Best Of The Web: What Top Gun Pilots Really Think Of Maverick


“Top Gun Maverick” is cleaning up at the box office ($747 million worldwide) and has established itself as the summer blockbuster it was promised to be. Meanwhile, pilot blogs and channels continue to dissect and review it. This one, from the Fighter Pilot Podcast, is one of the more interesting discussions between three pilots who are all former Top Gun instructors. These are sophisticated, educated pilots and well understand that the point of a movie is to entertain and make money. “It’s not a documentary,” is the oft-repeated phrase.

What I found most interesting was the discussion between Dave “Chip” Berke and channel host Vincent “Jell-O” Aiello about the dramatic difference in capability between Gen 4 fighters like the F-18 and F-16 and Gen 5 machines like the F-35, F-22 and the imaginary Su-57 depicted in the film. As an exchange pilot, Berke has flown all the U.S. Gen 5s and talks about his impressions of how capable they are. He described these 5th gen fighters as “comedically, wildly better than anything flying” and that it’s not an exaggeration to say the best defense for a Gen 4 pilot against a Gen 5 aircraft is to not be in the same airspace with it. When asked if the manned jet fighter is on way out as a mainstream weapons system, Berke said he could imagine one more generation of manned fighters before the robots take over. Sixth Gen fighters are now in the design phase. They are considered pilot optional.

There’s also interesting discussion about what instructors look for in pilots at the Navy Strike Fighter Tactics Instructor Program, which is now the formal name for Top Gun. A key characteristic? Humility. The ability to recognize errors and accept the training to fix them. We could all use a little bit of that.

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  1. Paul, a quick correction note for you: Dave “Chip” Berke is the panel participant that flew the 5th gen platforms.

  2. Saying the SU-57 is a Gen 5 fighter is a joke. It barely qualifies as Gen 4+ with an RCS slightly smaller than the SU-35 and the ability to carry some internal munitions. They’ve crashed 2 of the 12 built, can’t keep the engines from exploding and it’s range is hampered by it’s lack of volume. Ivan might have fixed the problems with the “Felon” if India hadn’t pulled out of the project and Adolf Putin hadn’t elected to destroy his entire military in a pointless war against the rest of the world.
    The jury’s still out on the ChiCom’s J-10 also but building assets to counter future threats, perceived or otherwise, keeps the Military Industrial Complex occupied and I’m okay with that.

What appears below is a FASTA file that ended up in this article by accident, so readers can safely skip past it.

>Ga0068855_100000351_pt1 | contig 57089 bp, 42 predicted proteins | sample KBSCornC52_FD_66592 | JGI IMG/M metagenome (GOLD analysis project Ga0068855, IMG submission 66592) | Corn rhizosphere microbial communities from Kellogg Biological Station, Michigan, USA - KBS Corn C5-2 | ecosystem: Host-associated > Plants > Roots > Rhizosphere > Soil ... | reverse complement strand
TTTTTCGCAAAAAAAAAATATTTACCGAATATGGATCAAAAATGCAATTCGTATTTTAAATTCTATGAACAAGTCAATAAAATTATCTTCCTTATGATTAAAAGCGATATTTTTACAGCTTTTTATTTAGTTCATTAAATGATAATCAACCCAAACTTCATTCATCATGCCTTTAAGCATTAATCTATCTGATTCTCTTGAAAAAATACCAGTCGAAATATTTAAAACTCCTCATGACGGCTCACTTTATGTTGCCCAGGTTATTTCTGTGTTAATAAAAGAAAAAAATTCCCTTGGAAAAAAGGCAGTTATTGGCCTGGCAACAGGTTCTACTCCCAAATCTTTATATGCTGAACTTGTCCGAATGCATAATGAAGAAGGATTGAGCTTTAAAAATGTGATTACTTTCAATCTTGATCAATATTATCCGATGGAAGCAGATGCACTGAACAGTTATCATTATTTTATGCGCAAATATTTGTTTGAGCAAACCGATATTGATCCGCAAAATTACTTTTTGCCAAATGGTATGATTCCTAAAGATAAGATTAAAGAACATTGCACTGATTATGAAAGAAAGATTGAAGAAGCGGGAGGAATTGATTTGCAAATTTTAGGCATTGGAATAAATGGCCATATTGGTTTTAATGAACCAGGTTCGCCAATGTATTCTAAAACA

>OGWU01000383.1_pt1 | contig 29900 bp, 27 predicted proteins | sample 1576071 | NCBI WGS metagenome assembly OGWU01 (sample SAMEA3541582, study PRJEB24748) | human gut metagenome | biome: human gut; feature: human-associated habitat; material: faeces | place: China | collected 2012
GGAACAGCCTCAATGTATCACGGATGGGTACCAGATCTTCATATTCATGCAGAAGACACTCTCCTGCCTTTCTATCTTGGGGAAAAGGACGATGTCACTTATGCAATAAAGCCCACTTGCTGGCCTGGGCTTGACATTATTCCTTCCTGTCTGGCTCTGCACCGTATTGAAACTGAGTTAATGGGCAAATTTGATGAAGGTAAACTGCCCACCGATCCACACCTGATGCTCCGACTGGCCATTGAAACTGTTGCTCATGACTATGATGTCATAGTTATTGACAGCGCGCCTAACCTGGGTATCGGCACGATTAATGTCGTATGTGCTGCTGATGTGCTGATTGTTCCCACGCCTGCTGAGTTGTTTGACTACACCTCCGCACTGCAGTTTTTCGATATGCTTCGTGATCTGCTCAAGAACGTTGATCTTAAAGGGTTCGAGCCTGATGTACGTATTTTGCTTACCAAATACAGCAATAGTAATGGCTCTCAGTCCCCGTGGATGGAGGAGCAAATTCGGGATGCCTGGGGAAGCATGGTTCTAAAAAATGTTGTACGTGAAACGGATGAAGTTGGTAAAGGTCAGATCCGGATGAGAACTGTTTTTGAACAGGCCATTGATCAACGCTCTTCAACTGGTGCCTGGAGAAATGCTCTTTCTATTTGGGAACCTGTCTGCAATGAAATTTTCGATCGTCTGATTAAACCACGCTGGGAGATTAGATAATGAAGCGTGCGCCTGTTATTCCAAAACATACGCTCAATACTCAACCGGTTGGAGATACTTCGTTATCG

3. Fighter pilot training… you would think they would all be required to fly at fighter pilot standards if you are flying a fighter.
    Always seemed odd they were being trained to be fighter pilots coming from the fleet, in combat…

  4. 1962 Aden Protectorate, aka Yemen, keeping the Queens Peace, not always an easy task. Target a rebel fort in a deep wadi in high mountains. Elevation, temperature, altimeter setting uncertain. This writer then a 24 year old Flight Lieutenant (Captain USAF) leading 4 ship Hunter formation, 2x FR10 armed with 4 30mm Aden guns, & two FGA9 carrying 8 x 60lb rockets. The lead pair dive attack with guns from 2000’agl at 540kts leaving at 250′ and 600kts avoiding rocks and indignant tribesmen with .5 machine guns. The high pair dive from 4000′ releasing at approx 3000′, I recall seeing the shadow on the desert floor of the high pair as we left, the rockets strike at Mach 1 with a loud bang so it seemed wise to be elsewhere at that time. Then climb to 40000′ and return to base with 5mins fuel remaining on landing. If the awaiting ground crew start pointing then you have battle damage, no paper work to report in those days. Off to the Officers Mess for a cold beer with lunch, unless scheduled for another mission. I have been shown over the RAF Typhoon, a world away from my Hunter. Likewise civil flying in the old Viscount was a world away from my beautiful Boeing 747-400, both now like the Hunter flown into history.

    • Words . . . Yours are thought provoking and paint a picture of a harrowing moment in time . . . a moment that few could ever appreciate except those who experienced them. Flying off into history sounds pretty nice! Thank You!

  5. Still haven’t seen the movie and I’m in no rush. Not sure why. I really just don’t care. I really like airplane movies. Just not all that excited over this one.

    • If you like airplane movies, then go see it. When there is little interest shown in a film’s topic, i.e. aviation-related, those types of movies are far and few between. One, storyline/screenplays don’t get picked up, and two, producers have a hard time getting backing to make an aviation picture…and if a similar prior project did not make money, especially with the extra high costs to make a good or great flying story, after getting burned, they and others are reluctant to take another shot at aviation.